The appellant, Michael Lucas, was convicted of the felony murder and aggravated assault of his brother-in-law Willie Holyfield and of the aggravated assault of his nephews Larry Maddox and Dante McDaniel. 1
The trial court merged the conviction for the aggravated assault of Holyfield into the felony murder conviction, and sentenced Lucas for felony murder and two counts of aggravated assault. Lucas appeals, contending, among other things, that the trial court erred by giving and by failing to give certain jury charges. We conclude, however, that Lucas is procedurally barred from raising all but one of these objections and that the objection that is not barred lacks merit. Therefore, we affirm his convictions.
1. The evidence would have authorized a rational trier of fact to find that on the night of the shooting, Lucas called the home of his two nephews (who lived with Lucas's sister and Holyfield) because he thought one of them had stolen part of his income tax refund; that he told one of them that if he did not get his "shit" back, "somebody [was] going to be dodging bullets"; that after speaking with his nephew, he loaded one shell into a shotgun and took it with him to his nephews' house; that he pointed the shotgun at one nephew in the living room and demanded the return of his money; that he then walked to the bedroom of the other nephew, saying that he was going to put a "cap in somebody's ass"; that he then waved the gun at the nephew in the bedroom and demanded his money; that Holyfield then walked toward the bedroom and asked what was going on; that Lucas turned toward Holyfield, and stated "Motherfucker, you'll get some of this, too"; and that Lucas then shot and killed Holyfield. Although Lucas testified at trial that the shooting was accidental, we conclude the evidence is sufficient to support the convictions. 2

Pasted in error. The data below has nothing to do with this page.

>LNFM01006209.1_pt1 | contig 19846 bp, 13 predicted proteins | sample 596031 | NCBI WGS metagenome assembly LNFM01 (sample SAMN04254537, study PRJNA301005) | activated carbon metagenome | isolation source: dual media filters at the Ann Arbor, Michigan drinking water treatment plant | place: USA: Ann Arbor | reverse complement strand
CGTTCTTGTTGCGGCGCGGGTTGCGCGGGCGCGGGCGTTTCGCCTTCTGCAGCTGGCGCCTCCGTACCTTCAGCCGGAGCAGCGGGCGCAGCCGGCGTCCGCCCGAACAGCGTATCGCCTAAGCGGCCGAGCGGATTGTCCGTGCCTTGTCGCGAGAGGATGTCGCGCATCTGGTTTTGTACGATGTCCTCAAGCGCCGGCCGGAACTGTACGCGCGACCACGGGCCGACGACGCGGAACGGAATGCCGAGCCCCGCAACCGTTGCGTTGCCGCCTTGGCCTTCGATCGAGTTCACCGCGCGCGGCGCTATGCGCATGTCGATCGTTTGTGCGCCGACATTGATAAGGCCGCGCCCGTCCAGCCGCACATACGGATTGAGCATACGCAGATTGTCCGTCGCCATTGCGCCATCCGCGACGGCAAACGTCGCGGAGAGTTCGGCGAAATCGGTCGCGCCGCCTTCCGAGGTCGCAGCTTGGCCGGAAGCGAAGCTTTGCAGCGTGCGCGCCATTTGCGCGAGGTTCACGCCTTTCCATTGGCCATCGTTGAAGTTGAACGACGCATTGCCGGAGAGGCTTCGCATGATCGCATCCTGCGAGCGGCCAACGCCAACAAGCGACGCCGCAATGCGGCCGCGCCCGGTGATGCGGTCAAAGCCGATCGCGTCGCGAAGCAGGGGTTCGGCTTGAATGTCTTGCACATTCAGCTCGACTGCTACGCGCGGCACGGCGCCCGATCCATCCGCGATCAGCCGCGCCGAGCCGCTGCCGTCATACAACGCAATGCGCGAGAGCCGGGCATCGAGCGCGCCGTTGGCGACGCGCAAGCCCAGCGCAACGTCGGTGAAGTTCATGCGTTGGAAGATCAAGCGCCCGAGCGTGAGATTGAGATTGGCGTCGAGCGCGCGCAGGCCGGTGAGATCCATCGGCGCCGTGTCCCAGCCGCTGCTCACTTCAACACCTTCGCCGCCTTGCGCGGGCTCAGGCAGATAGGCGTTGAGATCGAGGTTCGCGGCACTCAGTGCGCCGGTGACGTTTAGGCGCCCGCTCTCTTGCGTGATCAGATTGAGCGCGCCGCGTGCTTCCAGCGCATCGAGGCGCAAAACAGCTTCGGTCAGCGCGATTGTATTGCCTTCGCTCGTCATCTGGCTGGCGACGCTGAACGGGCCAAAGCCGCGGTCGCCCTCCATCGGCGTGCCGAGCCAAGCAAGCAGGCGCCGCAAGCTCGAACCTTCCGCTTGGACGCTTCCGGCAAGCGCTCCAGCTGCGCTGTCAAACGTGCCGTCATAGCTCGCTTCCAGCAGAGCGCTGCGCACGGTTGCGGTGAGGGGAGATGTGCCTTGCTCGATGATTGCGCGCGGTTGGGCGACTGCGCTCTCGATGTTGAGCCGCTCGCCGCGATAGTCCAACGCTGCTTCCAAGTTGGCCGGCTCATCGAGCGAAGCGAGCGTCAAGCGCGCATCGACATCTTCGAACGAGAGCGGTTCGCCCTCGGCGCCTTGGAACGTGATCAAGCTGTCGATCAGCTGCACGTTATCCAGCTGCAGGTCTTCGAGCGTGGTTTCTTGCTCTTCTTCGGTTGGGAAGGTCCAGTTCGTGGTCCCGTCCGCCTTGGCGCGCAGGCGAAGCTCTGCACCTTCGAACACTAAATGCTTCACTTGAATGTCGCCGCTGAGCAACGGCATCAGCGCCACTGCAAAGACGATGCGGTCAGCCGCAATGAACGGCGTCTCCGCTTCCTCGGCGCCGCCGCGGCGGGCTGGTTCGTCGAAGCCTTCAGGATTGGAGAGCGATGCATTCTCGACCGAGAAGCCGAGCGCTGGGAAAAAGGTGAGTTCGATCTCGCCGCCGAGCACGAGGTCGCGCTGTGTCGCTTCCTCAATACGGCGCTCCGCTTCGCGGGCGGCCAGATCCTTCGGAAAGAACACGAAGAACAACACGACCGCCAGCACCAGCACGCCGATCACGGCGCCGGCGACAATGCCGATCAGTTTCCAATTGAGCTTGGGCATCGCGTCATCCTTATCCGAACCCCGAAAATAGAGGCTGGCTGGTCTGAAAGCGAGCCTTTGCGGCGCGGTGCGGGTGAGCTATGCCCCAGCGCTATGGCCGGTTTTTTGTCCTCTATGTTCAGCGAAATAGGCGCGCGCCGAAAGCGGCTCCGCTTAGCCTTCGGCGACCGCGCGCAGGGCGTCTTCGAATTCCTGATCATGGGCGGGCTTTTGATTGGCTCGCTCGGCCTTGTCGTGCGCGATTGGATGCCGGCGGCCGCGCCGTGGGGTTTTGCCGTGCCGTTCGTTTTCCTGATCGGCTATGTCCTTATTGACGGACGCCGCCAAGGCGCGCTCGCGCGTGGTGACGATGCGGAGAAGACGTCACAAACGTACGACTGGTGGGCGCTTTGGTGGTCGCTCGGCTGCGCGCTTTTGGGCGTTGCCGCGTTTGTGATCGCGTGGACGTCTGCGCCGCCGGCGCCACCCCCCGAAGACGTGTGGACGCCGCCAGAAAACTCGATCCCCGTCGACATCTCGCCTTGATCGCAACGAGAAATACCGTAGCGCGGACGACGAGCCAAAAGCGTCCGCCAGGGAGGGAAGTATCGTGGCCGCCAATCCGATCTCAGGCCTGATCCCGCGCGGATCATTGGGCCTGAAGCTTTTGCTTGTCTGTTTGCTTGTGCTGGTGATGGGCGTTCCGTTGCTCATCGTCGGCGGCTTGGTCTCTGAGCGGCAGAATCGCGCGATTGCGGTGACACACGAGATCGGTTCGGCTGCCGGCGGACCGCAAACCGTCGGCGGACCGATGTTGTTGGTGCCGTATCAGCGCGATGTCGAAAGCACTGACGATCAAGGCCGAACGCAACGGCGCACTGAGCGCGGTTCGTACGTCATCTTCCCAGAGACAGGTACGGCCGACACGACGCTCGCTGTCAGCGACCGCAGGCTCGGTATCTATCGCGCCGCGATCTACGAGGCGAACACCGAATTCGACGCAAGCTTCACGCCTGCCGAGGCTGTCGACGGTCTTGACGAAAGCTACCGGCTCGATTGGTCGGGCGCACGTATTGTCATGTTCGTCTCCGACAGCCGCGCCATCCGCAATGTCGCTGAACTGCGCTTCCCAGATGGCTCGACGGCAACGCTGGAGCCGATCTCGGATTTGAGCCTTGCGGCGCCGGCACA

Moreover, contrary to Lucas's argument, the merger doctrine does not preclude Lucas's conviction for felony murder. 3
2. In nine enumerations of error, Lucas contends that the trial court erred in giving and in failing to give various jury charges. We rule, however, that Lucas is procedurally barred from raising all but one of these enumerations.